I am a wadjelah. Just another whitefella. It was my great-grandparents who were protecting their cattle and possessions from Noongars. I should have no part in this story except shame. But this story had been bequeathed to me by the Noongars as a gift.
This event is correctly described as a massacre. Archbishop Peter Carnley addressing a packed St George’s Cathedral in Perth about this event called it the ‘Battle of Pinjarra’. He kept calling it the ‘Battle of Pinjarra’. Every time he used the word ‘Battle’ there was a hiss in the congregation. I was perplexed. Who would dare hiss the Archbishop on this sensitive subject? ‘Battle of Pinjarra’. ‘Hiss’. ‘Battle of Pinjarra.’ ‘Hiss’. The hissing took me back to my dreams, and the frightening images of blood spreading through water, spears and bullets targeting the soft vulnerability of human flesh, the gasping for the breath of life hidden among the reeds.
Then I realised that it wasn’t a hiss. People were saying a word. They were all saying ‘Massacre’.
Archbishop, ‘Battle of Pinjarra’. Around the Cathedral, ‘Massacre’. Archbishop, ‘Battle of Pinjarra’. Around the Cathedral, ‘Massacre.’ They were not dissing His Grace; they were correcting the Archbishop’s designation of the slaughter of the Pinjarup Aborigines.
I looked more closely. It happened that the people who were saying ‘massacre’ were all people I knew quite well. They were all West Australian born and bred. They had all grown up in the bush. This could not be coincidence, so I made a point of asking as many as I could find afterwards firstly, if they had been saying the word ‘massacre’, and secondly, if they had heard the story as children. ‘Oh yes,’ they said, ‘Aboriginal kids made a point of taking us into the bush and telling us.’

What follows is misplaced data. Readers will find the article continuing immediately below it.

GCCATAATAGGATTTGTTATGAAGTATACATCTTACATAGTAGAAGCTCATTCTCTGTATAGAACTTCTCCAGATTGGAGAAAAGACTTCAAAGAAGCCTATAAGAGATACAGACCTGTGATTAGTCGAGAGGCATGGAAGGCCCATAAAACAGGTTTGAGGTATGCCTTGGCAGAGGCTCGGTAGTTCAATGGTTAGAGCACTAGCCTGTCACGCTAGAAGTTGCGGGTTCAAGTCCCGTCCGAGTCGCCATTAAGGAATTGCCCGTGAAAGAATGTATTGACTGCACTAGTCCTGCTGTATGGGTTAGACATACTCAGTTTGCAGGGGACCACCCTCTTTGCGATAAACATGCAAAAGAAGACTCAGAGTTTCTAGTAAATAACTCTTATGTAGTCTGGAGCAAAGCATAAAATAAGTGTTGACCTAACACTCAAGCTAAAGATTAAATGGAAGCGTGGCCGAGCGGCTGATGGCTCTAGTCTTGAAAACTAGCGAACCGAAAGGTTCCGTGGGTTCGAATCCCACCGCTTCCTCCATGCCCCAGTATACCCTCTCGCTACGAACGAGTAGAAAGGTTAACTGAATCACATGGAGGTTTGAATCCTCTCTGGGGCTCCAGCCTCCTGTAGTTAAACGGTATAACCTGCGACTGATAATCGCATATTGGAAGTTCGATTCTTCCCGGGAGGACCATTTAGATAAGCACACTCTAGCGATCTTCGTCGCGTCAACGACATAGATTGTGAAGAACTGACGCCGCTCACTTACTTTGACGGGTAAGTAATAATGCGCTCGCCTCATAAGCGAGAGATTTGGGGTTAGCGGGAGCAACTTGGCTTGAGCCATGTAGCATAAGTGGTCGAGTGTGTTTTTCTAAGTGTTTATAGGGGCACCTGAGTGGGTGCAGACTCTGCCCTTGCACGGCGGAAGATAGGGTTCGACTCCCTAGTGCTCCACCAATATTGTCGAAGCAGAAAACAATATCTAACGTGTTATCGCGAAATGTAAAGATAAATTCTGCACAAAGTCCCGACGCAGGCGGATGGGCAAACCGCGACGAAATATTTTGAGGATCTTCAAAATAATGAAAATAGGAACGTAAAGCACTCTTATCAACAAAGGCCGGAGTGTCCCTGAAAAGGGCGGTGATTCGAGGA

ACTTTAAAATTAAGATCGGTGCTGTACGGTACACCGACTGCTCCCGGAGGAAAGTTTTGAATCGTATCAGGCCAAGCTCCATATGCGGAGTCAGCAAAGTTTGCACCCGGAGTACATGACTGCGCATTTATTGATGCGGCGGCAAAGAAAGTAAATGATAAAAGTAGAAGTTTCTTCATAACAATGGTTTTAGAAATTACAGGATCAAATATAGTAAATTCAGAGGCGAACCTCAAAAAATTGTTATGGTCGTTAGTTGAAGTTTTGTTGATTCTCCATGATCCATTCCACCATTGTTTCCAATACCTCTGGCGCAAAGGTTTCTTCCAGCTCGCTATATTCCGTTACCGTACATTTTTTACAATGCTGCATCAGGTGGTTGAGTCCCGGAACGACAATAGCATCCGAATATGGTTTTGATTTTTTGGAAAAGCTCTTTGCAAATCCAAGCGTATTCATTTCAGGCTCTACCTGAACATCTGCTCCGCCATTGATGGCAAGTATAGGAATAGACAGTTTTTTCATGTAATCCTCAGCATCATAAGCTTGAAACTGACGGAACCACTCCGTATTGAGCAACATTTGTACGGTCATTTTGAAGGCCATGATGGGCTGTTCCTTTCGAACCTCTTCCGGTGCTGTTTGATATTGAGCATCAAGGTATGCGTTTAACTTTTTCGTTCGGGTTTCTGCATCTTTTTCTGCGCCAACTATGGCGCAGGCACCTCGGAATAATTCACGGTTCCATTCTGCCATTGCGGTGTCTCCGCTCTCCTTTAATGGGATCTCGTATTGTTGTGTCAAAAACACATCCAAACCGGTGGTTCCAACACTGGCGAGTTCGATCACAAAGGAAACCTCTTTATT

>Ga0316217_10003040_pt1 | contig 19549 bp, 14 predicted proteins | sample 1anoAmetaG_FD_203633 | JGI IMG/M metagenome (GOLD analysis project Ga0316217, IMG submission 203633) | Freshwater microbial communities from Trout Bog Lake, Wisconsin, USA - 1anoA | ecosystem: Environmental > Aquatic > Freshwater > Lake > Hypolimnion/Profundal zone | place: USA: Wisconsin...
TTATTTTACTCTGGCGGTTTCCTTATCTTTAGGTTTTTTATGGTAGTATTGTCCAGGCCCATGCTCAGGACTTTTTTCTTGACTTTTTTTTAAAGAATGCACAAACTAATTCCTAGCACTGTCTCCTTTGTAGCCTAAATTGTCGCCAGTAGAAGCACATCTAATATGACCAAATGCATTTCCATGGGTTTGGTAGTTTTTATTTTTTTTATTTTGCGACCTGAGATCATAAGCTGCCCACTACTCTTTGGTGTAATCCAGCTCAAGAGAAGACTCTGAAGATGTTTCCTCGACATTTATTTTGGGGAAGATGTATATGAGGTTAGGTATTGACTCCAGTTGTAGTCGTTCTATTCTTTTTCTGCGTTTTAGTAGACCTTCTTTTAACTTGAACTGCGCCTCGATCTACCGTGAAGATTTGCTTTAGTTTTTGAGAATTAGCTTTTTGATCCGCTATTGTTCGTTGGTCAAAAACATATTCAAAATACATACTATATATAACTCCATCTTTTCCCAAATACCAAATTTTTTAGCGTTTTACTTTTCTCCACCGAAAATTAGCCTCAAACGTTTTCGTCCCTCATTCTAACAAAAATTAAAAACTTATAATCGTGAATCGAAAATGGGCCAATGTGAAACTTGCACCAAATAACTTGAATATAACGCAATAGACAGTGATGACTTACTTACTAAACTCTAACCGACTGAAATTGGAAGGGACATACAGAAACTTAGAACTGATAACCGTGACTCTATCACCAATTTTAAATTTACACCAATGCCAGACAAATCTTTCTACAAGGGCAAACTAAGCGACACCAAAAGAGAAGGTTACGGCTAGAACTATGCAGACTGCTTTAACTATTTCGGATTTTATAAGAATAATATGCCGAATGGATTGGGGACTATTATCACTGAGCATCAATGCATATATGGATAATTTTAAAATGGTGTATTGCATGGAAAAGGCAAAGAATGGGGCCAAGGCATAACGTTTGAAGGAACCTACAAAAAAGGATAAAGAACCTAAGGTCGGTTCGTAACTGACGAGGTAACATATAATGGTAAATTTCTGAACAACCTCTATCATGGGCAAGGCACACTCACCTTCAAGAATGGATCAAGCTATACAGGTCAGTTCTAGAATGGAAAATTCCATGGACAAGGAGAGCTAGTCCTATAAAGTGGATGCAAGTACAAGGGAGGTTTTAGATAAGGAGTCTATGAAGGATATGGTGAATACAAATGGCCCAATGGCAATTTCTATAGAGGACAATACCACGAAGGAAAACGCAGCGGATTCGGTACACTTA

Rob from Narrogin in Balardong country; Peter from the Perth Hills in Whadjup; John down in Bibulmen country at Bridgetown; as well as Bill from Pinjarra, and me from Koreng country – from all over Noongar Boodjar, wadjelas, we whitefellas had been seeded with this story.
As I’ve reflected on this extraordinary story-sharing, I’ve come to realise what a generous act of reconciliation this has been. Noongar people had invited us into the story, into its horror and into its pride, so that we become not only the descendants of murderers, but fellow-survivors as well. The Massacre of Pinjarra is also a story of the old people of all of us and our common history in this land.
Paperback 296 pages. (Approx $34 from online suppliers, or borrow through the public library system.
Reviewed by Ted Witham (re-posted for National Sorry Day).